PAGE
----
What challenges have you faced in your sporting career, particularly as a woman?

I would say probably the biggest challenge for me has been the fact that there are only three Olympic weight categories for women compared to the 10 for men. I used to box at 57kg which is a non-Olympic weight. I used to box and work full time as a police officer because I couldn’t get on the GB programme because my weight category wasn’t Olympic funded.

I went to my major internationals, initially the Europeans and the world championships, and had to take unpaid leave from work as an unfunded athlete, training as well as working a 24 hour shift rota. That was my biggest challenge throughout my career.

I got silver at the Europeans and then bronze at the worlds in 2012, which was the qualifier for the Olympics. Had my weight been in I would have qualified for the 2012 London Olympics. So on the flight home all the girls had qualified and I was going back to work. That was quite hard to deal with.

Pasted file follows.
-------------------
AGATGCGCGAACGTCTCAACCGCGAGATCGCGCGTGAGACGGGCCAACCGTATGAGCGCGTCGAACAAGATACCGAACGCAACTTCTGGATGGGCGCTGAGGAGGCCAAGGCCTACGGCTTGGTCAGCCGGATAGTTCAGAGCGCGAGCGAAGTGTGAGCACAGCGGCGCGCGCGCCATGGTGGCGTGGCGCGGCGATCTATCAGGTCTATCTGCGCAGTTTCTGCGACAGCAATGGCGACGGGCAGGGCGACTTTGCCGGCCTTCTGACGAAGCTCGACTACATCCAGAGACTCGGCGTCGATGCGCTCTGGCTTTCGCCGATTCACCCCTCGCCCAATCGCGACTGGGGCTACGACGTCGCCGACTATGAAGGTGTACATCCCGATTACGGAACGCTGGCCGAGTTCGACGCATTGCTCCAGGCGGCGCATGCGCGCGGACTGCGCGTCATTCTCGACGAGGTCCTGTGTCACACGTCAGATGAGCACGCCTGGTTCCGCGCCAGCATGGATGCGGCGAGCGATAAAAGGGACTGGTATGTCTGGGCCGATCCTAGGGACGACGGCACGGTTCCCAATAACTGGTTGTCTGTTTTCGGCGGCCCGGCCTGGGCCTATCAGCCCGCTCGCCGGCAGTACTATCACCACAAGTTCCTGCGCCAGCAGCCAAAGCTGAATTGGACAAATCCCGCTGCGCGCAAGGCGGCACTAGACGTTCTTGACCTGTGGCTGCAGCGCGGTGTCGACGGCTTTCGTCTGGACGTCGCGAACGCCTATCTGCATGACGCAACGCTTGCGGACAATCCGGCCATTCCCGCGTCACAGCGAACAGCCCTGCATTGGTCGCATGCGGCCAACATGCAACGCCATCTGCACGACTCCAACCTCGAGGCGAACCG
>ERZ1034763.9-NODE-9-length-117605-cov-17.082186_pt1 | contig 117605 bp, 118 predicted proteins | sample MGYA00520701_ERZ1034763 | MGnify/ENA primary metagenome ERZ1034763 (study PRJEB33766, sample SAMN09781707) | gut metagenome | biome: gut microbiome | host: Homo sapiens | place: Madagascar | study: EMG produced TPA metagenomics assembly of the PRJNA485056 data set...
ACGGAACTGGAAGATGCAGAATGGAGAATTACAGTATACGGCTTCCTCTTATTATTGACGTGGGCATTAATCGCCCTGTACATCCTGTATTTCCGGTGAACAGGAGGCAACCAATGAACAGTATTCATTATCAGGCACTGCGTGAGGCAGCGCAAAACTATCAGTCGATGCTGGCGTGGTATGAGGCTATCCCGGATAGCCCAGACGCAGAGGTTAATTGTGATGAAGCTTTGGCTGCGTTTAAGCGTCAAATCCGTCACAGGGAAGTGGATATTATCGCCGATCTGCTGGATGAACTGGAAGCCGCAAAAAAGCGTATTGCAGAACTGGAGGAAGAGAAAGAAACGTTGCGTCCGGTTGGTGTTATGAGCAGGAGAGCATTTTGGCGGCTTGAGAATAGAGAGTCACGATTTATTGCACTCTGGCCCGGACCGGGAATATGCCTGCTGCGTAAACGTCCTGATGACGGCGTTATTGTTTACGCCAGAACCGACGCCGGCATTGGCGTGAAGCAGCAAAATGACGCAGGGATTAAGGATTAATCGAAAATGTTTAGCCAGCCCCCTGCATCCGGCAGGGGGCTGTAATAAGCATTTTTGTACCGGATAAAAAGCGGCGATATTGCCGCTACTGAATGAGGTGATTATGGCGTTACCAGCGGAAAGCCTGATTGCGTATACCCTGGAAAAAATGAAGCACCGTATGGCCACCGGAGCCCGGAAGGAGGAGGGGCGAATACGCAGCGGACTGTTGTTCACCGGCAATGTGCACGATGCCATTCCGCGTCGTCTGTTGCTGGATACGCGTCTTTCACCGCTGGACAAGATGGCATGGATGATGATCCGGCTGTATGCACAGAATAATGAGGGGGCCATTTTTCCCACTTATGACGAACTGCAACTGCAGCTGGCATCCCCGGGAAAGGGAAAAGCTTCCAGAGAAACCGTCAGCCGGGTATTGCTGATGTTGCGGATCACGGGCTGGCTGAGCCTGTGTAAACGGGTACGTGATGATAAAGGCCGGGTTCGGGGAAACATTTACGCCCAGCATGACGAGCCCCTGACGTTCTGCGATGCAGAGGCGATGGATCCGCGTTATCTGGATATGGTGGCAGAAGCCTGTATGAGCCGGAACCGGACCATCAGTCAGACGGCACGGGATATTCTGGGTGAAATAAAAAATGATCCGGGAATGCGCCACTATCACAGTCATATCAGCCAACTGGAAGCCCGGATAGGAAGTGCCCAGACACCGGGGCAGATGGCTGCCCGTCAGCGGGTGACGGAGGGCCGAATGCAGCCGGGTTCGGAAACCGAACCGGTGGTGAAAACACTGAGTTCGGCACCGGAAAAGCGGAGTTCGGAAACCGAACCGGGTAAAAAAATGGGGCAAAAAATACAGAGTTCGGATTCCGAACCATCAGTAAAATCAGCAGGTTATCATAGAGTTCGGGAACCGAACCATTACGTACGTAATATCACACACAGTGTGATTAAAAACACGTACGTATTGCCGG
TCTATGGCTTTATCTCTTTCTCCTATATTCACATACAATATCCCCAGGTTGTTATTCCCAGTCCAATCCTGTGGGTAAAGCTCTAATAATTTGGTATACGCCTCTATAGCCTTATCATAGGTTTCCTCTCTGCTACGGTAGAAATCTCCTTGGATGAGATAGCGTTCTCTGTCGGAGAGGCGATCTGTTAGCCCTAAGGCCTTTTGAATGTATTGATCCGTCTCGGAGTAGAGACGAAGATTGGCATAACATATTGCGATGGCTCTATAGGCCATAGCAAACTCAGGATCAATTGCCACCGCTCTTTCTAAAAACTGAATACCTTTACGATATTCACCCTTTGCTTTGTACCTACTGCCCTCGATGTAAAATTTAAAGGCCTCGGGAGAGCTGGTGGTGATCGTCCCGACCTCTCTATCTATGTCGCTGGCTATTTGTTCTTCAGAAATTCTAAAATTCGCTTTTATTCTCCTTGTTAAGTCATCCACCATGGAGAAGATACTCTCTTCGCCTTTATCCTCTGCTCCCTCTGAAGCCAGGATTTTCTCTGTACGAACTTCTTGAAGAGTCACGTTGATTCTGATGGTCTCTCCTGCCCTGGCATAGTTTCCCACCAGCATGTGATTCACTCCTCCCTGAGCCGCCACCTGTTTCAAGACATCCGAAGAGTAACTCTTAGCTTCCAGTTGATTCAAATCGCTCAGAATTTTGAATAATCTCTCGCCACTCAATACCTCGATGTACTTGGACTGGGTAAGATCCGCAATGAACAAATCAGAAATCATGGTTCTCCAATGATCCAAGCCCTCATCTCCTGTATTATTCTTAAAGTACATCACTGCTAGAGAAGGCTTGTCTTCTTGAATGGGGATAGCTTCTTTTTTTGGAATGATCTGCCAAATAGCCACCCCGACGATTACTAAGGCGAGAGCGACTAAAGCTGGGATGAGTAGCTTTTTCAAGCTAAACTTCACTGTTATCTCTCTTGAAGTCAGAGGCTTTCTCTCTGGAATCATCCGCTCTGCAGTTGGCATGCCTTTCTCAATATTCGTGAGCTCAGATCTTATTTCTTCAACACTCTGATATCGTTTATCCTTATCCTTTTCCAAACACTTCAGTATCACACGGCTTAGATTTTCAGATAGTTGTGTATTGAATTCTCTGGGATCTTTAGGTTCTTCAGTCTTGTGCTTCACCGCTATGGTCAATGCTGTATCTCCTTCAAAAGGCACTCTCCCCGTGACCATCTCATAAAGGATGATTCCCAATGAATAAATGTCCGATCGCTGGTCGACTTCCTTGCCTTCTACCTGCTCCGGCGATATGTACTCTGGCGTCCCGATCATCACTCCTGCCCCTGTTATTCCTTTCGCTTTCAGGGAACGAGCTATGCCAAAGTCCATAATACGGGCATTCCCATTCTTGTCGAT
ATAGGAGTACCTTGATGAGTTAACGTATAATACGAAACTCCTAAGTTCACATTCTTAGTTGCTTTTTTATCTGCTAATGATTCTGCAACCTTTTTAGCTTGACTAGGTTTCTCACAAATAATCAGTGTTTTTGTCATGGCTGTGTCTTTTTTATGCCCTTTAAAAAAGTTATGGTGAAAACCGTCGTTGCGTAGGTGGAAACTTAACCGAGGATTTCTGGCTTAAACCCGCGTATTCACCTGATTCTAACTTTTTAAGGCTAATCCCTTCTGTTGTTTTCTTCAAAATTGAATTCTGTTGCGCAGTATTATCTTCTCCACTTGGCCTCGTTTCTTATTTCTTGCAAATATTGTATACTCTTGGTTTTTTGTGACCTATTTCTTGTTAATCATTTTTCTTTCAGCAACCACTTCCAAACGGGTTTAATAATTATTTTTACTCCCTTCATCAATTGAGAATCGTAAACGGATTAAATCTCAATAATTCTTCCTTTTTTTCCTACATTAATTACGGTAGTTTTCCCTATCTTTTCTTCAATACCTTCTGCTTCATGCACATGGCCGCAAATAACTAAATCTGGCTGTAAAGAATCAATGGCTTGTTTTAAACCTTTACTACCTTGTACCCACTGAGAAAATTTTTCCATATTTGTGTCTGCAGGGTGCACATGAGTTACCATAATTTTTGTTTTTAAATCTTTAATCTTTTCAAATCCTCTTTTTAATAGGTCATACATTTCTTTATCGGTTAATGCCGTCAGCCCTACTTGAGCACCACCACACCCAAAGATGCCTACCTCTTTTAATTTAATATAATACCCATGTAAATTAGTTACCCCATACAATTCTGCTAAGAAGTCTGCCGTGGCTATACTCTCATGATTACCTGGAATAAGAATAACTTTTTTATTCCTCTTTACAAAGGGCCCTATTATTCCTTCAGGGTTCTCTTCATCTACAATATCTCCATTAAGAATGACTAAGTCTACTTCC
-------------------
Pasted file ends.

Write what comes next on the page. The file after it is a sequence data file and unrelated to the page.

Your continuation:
After the Olympics, because women’s boxing got such good publicity and a great following, there was talk of increasing to five weight categories which was exciting news but this didn’t happen and they have stuck with the three categories. This meant that I have had to drop from 57kg to now box at 51kg, I have had to sacrifice and push myself to make one of the Olympic weights, but now I am obviously living my dream as a full time GB athlete.

The initial drop to that weight must have been tricky and taken some hard work?

I got together with the GB nutritionist who measured my body fats and we made sure that it was a healthy move. I wasn’t doing it to any extremes. I was taking my time doing it gradually and I make my weight quite easily now. It was just making sure it was the right and healthy thing to do.

What would you say to any young women who are interested in pursuing boxing?

I would say definitely go for it, I’ve done so many different sports and you can’t beat the feeling of the all-round fitness of boxing. You don’t have to go into competition; even just for fitness it’s absolutely fantastic. It’s all round body fitness, it pushes you, it’s disciplined and you get to meet new people whilst learning a new skill.